Eggs have been linked to Easter for centuries throughout Europe, partly to symbolize new life, and partly because of their seasonal abundance; they must not be eaten during Lent, so those not used for hatching were available, preserved or hardboiled, as Easter food. In northern England they were called ‘pace eggs’, ‘peace eggs’, or ‘paste eggs’, corruptions of pasche, the Latin-based medieval word for Easter, here confused with pax = ‘peace’,Aubrey described how children from poor families went from house to house asking in rhyme for eggs to celebrate the death of Jack o' Lent. The custom was called pace-egging, and persisted until late in the 19th century; in the Wirral (Cheshire), one of the rhymes was still remembered in the 1930s (Hole, 1937: 77–8).
Also in the north, Easter eggs were decorated by various techniques, the simplest being to dye the egg a single colour by hardboiling it with onion peel (dark yellow, golden brown), gorse blooms (light yellow), cochineal (red), spinach or grass (green), or coffee grounds (dark brown), and then scratch the dye away to leave a white patterns or an inscription. Alternatively, the pattern or writing could be applied in melted wax, which resists the dye. The most subtle method, still practised in Northumberland and Cumberland, is to collect small leaves from wild plants, press them against the egg, wrap it in bits of old cloth whose dye will run, and boil; the leaf patterns stand out white against the softly coloured ground.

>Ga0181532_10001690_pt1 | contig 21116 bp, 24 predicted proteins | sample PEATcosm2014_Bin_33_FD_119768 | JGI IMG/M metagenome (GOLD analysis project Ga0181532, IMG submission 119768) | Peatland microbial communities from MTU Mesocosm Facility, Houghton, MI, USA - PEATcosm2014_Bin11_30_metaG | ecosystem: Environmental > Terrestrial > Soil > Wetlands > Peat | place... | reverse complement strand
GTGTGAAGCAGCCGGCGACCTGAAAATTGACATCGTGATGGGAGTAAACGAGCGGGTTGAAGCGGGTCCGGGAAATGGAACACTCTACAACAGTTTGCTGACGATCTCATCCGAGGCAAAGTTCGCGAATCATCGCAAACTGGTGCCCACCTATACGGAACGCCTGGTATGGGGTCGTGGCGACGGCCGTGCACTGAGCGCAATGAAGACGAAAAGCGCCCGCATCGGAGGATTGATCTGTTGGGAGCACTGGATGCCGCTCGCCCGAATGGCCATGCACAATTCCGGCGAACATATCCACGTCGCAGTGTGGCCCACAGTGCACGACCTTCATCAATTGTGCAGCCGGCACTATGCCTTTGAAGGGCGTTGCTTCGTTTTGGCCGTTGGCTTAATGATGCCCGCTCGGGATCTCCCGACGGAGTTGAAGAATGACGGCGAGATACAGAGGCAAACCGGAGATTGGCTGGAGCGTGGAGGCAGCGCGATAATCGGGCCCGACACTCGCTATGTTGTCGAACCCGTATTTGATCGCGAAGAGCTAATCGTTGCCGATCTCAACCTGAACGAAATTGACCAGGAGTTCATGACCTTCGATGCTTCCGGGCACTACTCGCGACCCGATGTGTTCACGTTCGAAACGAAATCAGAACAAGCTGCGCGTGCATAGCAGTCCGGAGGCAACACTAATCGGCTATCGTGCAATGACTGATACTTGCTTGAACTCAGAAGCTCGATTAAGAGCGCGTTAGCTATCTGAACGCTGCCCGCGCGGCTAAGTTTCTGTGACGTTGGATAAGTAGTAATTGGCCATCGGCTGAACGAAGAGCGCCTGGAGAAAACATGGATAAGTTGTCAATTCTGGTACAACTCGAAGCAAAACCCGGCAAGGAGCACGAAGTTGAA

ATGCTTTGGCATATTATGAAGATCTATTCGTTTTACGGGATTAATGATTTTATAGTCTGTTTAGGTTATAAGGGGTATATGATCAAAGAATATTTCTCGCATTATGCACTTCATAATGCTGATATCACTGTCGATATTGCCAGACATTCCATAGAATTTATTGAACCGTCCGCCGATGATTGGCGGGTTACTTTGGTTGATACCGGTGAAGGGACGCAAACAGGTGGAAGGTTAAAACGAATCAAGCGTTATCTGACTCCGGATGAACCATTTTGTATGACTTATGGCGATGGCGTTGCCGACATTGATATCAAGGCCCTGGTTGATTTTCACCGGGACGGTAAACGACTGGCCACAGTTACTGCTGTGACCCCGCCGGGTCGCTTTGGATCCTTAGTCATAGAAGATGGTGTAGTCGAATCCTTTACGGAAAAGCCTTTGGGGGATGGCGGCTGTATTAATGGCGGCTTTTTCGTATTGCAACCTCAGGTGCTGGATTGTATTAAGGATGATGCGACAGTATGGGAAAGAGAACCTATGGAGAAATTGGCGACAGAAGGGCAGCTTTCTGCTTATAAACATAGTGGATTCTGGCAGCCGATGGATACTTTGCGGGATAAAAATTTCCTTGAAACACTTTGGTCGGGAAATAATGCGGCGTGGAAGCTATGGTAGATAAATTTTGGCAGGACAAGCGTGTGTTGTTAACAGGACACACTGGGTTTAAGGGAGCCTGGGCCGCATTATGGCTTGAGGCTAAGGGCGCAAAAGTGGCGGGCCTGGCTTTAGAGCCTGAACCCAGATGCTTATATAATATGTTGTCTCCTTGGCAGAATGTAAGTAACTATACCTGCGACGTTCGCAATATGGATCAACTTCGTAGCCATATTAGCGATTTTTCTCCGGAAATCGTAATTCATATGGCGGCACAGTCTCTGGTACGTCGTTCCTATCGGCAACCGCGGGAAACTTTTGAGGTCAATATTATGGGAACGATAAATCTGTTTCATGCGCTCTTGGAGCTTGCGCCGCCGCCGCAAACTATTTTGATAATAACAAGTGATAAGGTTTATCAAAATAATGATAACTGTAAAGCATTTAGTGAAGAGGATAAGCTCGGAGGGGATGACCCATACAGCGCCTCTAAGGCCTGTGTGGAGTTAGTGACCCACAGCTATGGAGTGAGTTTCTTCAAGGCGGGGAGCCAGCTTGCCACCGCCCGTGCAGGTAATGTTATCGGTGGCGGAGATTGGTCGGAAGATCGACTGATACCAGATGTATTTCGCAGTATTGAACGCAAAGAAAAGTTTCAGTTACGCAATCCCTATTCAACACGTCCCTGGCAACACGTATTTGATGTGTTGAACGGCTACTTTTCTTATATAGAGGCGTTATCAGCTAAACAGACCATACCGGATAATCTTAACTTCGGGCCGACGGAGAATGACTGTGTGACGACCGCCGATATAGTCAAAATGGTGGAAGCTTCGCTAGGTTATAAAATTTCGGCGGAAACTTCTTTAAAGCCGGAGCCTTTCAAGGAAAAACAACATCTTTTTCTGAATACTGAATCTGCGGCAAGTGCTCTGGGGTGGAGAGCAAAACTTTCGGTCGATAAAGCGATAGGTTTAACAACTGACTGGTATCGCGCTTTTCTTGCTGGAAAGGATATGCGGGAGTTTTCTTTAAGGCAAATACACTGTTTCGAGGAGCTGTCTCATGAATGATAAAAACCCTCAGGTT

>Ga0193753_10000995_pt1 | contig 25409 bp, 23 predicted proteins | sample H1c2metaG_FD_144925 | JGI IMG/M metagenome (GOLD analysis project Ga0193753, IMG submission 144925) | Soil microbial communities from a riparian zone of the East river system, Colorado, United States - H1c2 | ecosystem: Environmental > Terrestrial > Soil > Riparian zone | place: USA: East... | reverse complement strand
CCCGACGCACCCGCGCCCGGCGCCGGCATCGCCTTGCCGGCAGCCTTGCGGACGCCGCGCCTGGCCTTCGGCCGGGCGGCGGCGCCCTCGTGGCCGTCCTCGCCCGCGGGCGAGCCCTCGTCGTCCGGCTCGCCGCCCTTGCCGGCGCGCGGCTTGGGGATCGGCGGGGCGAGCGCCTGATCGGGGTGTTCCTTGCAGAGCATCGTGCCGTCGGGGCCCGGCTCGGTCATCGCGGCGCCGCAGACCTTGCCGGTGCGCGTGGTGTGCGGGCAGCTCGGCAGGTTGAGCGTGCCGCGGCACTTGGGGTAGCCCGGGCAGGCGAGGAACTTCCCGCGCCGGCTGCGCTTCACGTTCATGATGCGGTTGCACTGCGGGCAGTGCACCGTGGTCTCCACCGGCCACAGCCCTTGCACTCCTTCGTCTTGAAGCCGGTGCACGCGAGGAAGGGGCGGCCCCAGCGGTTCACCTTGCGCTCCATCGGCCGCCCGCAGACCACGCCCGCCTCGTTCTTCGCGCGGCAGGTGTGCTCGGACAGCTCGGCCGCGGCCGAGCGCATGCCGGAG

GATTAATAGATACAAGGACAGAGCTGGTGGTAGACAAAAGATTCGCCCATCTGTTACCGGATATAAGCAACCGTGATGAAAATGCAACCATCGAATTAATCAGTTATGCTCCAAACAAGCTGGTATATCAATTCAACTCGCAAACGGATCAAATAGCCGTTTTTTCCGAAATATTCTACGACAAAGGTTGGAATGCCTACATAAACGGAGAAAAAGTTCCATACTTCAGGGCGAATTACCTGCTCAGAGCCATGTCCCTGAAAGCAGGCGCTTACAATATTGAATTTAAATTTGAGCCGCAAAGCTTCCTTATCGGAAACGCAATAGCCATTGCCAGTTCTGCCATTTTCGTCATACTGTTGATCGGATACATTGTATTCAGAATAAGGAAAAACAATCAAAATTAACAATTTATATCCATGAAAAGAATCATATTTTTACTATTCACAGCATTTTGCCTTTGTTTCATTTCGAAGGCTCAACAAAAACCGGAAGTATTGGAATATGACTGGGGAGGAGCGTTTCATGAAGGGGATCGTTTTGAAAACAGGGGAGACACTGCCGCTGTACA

At Carlisle on Easter Monday crowds of children gathered in a field to play a game like conkers: two eggs would be tapped together, end to end, till the shell of one cracked, where upon it was forfeit to the owner of the uncracked egg. There were many places where children would roll coloured hardboiled eggs down a hillside, a sloping path, or the beach, until they cracked, and then eat them; the custom is still kept up on a large scale at Preston (Lancashire), and Derby, but elsewhere died out after the Second World War. Some families attached religious symbolism to these customs, saying eggs were dyed red to honour the blood of Jesus, or rolled because of the stone rolled away from the tomb, or hidden in gardens because Mary Magdalen searched for Jesus in a garden (Sutton, 1997: 75–7).
A more domestic game was for parents to hide eggs in the garden for children to discover; this is still done with chocolate eggs (a major feature of the festival throughout the 20th century). The ‘Easter Bunny’ is a recent arrival, probably due to American influence. In several German-speaking regions of European ‘Easter Hare’ comes by night to lay eggs for which children search; the first German reference is from 1572. In America, settlers of German descent kept the tradition alive, and hence spread it to a wider American public; they also made Easter cakes in the shape of a hare, which reveal the underlying joke—the hare is shown ‘laying’, i.e. excreting, its egg-shaped droppings (Newall, 1971: 323–6 and ill. 13a).